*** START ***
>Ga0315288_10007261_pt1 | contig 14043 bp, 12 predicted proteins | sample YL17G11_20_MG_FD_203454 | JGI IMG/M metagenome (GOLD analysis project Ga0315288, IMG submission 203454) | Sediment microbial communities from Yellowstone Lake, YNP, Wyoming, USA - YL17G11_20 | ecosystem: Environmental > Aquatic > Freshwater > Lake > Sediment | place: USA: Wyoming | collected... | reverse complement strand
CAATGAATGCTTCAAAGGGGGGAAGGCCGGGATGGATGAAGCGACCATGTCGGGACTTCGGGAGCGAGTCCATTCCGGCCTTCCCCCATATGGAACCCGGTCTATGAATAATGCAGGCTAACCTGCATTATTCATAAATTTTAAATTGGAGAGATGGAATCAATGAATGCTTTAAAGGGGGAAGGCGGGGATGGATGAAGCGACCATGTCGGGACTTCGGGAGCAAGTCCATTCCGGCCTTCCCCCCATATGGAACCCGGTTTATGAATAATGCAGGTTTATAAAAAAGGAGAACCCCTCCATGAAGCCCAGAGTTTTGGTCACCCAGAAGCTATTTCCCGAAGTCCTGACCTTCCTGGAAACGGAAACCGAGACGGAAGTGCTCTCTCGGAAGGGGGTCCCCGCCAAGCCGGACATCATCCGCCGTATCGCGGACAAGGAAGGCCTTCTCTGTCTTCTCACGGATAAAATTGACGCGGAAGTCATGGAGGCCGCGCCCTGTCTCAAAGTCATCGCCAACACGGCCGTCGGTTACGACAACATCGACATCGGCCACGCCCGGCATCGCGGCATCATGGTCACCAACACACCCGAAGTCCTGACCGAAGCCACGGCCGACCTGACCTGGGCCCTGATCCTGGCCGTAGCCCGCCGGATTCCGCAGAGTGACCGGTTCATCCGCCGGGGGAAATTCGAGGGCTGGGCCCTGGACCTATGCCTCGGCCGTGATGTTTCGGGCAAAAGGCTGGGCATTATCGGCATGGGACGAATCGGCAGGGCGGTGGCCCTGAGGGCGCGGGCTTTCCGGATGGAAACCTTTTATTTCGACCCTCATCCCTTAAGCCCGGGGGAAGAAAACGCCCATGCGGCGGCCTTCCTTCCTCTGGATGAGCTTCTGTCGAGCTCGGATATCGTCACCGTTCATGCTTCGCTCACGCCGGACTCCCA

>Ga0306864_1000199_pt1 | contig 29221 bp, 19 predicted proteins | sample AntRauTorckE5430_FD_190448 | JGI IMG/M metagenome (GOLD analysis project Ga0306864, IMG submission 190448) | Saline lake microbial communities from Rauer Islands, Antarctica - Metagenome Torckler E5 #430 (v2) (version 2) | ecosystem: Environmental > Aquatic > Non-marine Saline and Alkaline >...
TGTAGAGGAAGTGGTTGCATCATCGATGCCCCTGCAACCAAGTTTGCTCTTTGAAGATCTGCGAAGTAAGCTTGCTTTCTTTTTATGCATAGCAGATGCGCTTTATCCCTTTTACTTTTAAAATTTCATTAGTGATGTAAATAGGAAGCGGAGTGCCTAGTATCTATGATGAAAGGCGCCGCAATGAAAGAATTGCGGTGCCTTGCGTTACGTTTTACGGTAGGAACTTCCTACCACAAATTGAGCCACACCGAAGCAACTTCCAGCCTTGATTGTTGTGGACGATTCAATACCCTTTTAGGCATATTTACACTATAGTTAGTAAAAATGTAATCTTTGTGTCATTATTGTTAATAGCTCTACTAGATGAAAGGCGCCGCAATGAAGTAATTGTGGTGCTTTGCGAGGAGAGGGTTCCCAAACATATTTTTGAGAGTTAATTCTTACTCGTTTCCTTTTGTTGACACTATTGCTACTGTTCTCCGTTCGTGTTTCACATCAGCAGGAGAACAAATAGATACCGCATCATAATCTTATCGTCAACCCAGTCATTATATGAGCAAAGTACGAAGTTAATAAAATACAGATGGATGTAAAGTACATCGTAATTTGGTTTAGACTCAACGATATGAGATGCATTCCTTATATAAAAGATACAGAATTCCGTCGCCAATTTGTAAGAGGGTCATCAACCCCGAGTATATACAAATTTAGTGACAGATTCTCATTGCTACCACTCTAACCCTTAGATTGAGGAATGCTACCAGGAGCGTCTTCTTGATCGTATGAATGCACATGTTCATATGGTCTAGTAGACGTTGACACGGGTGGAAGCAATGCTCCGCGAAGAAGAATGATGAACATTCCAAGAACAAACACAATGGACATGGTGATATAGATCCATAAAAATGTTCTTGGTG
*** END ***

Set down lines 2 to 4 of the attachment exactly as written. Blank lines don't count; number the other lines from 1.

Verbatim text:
CAATGAATGCTTCAAAGGGGGGAAGGCCGGGATGGATGAAGCGACCATGTCGGGACTTCGGGAGCGAGTCCATTCCGGCCTTCCCCCATATGGAACCCGGTCTATGAATAATGCAGGCTAACCTGCATTATTCATAAATTTTAAATTGGAGAGATGGAATCAATGAATGCTTTAAAGGGGGAAGGCGGGGATGGATGAAGCGACCATGTCGGGACTTCGGGAGCAAGTCCATTCCGGCCTTCCCCCCATATGGAACCCGGTTTATGAATAATGCAGGTTTATAAAAAAGGAGAACCCCTCCATGAAGCCCAGAGTTTTGGTCACCCAGAAGCTATTTCCCGAAGTCCTGACCTTCCTGGAAACGGAAACCGAGACGGAAGTGCTCTCTCGGAAGGGGGTCCCCGCCAAGCCGGACATCATCCGCCGTATCGCGGACAAGGAAGGCCTTCTCTGTCTTCTCACGGATAAAATTGACGCGGAAGTCATGGAGGCCGCGCCCTGTCTCAAAGTCATCGCCAACACGGCCGTCGGTTACGACAACATCGACATCGGCCACGCCCGGCATCGCGGCATCATGGTCACCAACACACCCGAAGTCCTGACCGAAGCCACGGCCGACCTGACCTGGGCCCTGATCCTGGCCGTAGCCCGCCGGATTCCGCAGAGTGACCGGTTCATCCGCCGGGGGAAATTCGAGGGCTGGGCCCTGGACCTATGCCTCGGCCGTGATGTTTCGGGCAAAAGGCTGGGCATTATCGGCATGGGACGAATCGGCAGGGCGGTGGCCCTGAGGGCGCGGGCTTTCCGGATGGAAACCTTTTATTTCGACCCTCATCCCTTAAGCCCGGGGGAAGAAAACGCCCATGCGGCGGCCTTCCTTCCTCTGGATGAGCTTCTGTCGAGCTCGGATATCGTCACCGTTCATGCTTCGCTCACGCCGGACTCCCA

>Ga0306864_1000199_pt1 | contig 29221 bp, 19 predicted proteins | sample AntRauTorckE5430_FD_190448 | JGI IMG/M metagenome (GOLD analysis project Ga0306864, IMG submission 190448) | Saline lake microbial communities from Rauer Islands, Antarctica - Metagenome Torckler E5 #430 (v2) (version 2) | ecosystem: Environmental > Aquatic > Non-marine Saline and Alkaline >...
TGTAGAGGAAGTGGTTGCATCATCGATGCCCCTGCAACCAAGTTTGCTCTTTGAAGATCTGCGAAGTAAGCTTGCTTTCTTTTTATGCATAGCAGATGCGCTTTATCCCTTTTACTTTTAAAATTTCATTAGTGATGTAAATAGGAAGCGGAGTGCCTAGTATCTATGATGAAAGGCGCCGCAATGAAAGAATTGCGGTGCCTTGCGTTACGTTTTACGGTAGGAACTTCCTACCACAAATTGAGCCACACCGAAGCAACTTCCAGCCTTGATTGTTGTGGACGATTCAATACCCTTTTAGGCATATTTACACTATAGTTAGTAAAAATGTAATCTTTGTGTCATTATTGTTAATAGCTCTACTAGATGAAAGGCGCCGCAATGAAGTAATTGTGGTGCTTTGCGAGGAGAGGGTTCCCAAACATATTTTTGAGAGTTAATTCTTACTCGTTTCCTTTTGTTGACACTATTGCTACTGTTCTCCGTTCGTGTTTCACATCAGCAGGAGAACAAATAGATACCGCATCATAATCTTATCGTCAACCCAGTCATTATATGAGCAAAGTACGAAGTTAATAAAATACAGATGGATGTAAAGTACATCGTAATTTGGTTTAGACTCAACGATATGAGATGCATTCCTTATATAAAAGATACAGAATTCCGTCGCCAATTTGTAAGAGGGTCATCAACCCCGAGTATATACAAATTTAGTGACAGATTCTCATTGCTACCACTCTAACCCTTAGATTGAGGAATGCTACCAGGAGCGTCTTCTTGATCGTATGAATGCACATGTTCATATGGTCTAGTAGACGTTGACACGGGTGGAAGCAATGCTCCGCGAAGAAGAATGATGAACATTCCAAGAACAAACACAATGGACATGGTGATATAGATCCATAAAAATGTTCTTGGTG